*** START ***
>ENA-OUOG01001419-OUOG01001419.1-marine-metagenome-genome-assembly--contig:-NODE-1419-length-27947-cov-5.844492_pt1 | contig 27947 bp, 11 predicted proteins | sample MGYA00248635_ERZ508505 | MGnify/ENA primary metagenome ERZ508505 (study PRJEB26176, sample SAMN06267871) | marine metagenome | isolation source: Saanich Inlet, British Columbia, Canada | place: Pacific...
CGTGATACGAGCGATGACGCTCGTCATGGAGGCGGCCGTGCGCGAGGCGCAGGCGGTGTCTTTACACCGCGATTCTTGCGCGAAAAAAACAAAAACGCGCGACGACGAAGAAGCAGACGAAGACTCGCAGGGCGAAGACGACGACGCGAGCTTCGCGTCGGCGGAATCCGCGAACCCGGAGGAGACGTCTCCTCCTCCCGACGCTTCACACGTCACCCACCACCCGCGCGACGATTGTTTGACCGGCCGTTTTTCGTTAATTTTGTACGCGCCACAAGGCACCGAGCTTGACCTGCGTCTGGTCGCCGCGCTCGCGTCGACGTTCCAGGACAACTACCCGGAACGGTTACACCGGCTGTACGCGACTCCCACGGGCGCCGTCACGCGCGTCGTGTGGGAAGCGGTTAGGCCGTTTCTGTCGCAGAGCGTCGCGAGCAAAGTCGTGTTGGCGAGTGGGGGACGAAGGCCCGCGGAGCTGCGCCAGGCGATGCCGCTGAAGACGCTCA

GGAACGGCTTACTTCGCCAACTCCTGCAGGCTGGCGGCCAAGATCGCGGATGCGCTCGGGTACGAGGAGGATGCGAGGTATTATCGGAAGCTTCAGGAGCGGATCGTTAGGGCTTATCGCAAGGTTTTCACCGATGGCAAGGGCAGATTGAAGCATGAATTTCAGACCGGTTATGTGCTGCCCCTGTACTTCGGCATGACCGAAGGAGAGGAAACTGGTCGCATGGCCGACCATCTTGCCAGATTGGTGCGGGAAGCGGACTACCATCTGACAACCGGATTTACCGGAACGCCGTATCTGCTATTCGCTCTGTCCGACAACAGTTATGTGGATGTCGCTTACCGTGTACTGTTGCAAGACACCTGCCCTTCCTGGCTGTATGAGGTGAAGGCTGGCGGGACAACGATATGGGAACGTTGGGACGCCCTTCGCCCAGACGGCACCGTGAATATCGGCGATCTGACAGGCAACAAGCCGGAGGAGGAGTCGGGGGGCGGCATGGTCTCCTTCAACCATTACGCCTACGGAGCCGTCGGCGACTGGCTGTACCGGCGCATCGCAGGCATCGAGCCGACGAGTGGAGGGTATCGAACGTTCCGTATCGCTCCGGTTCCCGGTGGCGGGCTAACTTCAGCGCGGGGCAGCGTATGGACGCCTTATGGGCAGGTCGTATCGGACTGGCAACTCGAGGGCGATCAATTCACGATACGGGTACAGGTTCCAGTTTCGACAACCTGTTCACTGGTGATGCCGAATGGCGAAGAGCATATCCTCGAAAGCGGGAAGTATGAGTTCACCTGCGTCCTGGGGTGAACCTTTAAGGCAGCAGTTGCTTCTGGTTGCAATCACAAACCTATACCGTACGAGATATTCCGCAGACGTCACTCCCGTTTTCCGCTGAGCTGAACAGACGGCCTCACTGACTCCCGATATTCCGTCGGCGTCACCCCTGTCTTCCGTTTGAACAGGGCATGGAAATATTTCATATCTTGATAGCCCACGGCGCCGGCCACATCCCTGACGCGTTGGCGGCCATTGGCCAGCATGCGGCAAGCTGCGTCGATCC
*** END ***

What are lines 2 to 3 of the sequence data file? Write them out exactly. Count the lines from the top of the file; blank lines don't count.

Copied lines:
CGTGATACGAGCGATGACGCTCGTCATGGAGGCGGCCGTGCGCGAGGCGCAGGCGGTGTCTTTACACCGCGATTCTTGCGCGAAAAAAACAAAAACGCGCGACGACGAAGAAGCAGACGAAGACTCGCAGGGCGAAGACGACGACGCGAGCTTCGCGTCGGCGGAATCCGCGAACCCGGAGGAGACGTCTCCTCCTCCCGACGCTTCACACGTCACCCACCACCCGCGCGACGATTGTTTGACCGGCCGTTTTTCGTTAATTTTGTACGCGCCACAAGGCACCGAGCTTGACCTGCGTCTGGTCGCCGCGCTCGCGTCGACGTTCCAGGACAACTACCCGGAACGGTTACACCGGCTGTACGCGACTCCCACGGGCGCCGTCACGCGCGTCGTGTGGGAAGCGGTTAGGCCGTTTCTGTCGCAGAGCGTCGCGAGCAAAGTCGTGTTGGCGAGTGGGGGACGAAGGCCCGCGGAGCTGCGCCAGGCGATGCCGCTGAAGACGCTCA

GGAACGGCTTACTTCGCCAACTCCTGCAGGCTGGCGGCCAAGATCGCGGATGCGCTCGGGTACGAGGAGGATGCGAGGTATTATCGGAAGCTTCAGGAGCGGATCGTTAGGGCTTATCGCAAGGTTTTCACCGATGGCAAGGGCAGATTGAAGCATGAATTTCAGACCGGTTATGTGCTGCCCCTGTACTTCGGCATGACCGAAGGAGAGGAAACTGGTCGCATGGCCGACCATCTTGCCAGATTGGTGCGGGAAGCGGACTACCATCTGACAACCGGATTTACCGGAACGCCGTATCTGCTATTCGCTCTGTCCGACAACAGTTATGTGGATGTCGCTTACCGTGTACTGTTGCAAGACACCTGCCCTTCCTGGCTGTATGAGGTGAAGGCTGGCGGGACAACGATATGGGAACGTTGGGACGCCCTTCGCCCAGACGGCACCGTGAATATCGGCGATCTGACAGGCAACAAGCCGGAGGAGGAGTCGGGGGGCGGCATGGTCTCCTTCAACCATTACGCCTACGGAGCCGTCGGCGACTGGCTGTACCGGCGCATCGCAGGCATCGAGCCGACGAGTGGAGGGTATCGAACGTTCCGTATCGCTCCGGTTCCCGGTGGCGGGCTAACTTCAGCGCGGGGCAGCGTATGGACGCCTTATGGGCAGGTCGTATCGGACTGGCAACTCGAGGGCGATCAATTCACGATACGGGTACAGGTTCCAGTTTCGACAACCTGTTCACTGGTGATGCCGAATGGCGAAGAGCATATCCTCGAAAGCGGGAAGTATGAGTTCACCTGCGTCCTGGGGTGAACCTTTAAGGCAGCAGTTGCTTCTGGTTGCAATCACAAACCTATACCGTACGAGATATTCCGCAGACGTCACTCCCGTTTTCCGCTGAGCTGAACAGACGGCCTCACTGACTCCCGATATTCCGTCGGCGTCACCCCTGTCTTCCGTTTGAACAGGGCATGGAAATATTTCATATCTTGATAGCCCACGGCGCCGGCCACATCCCTGACGCGTTGGCGGCCATTGGCCAGCATGCGGCAAGCTGCGTCGATCC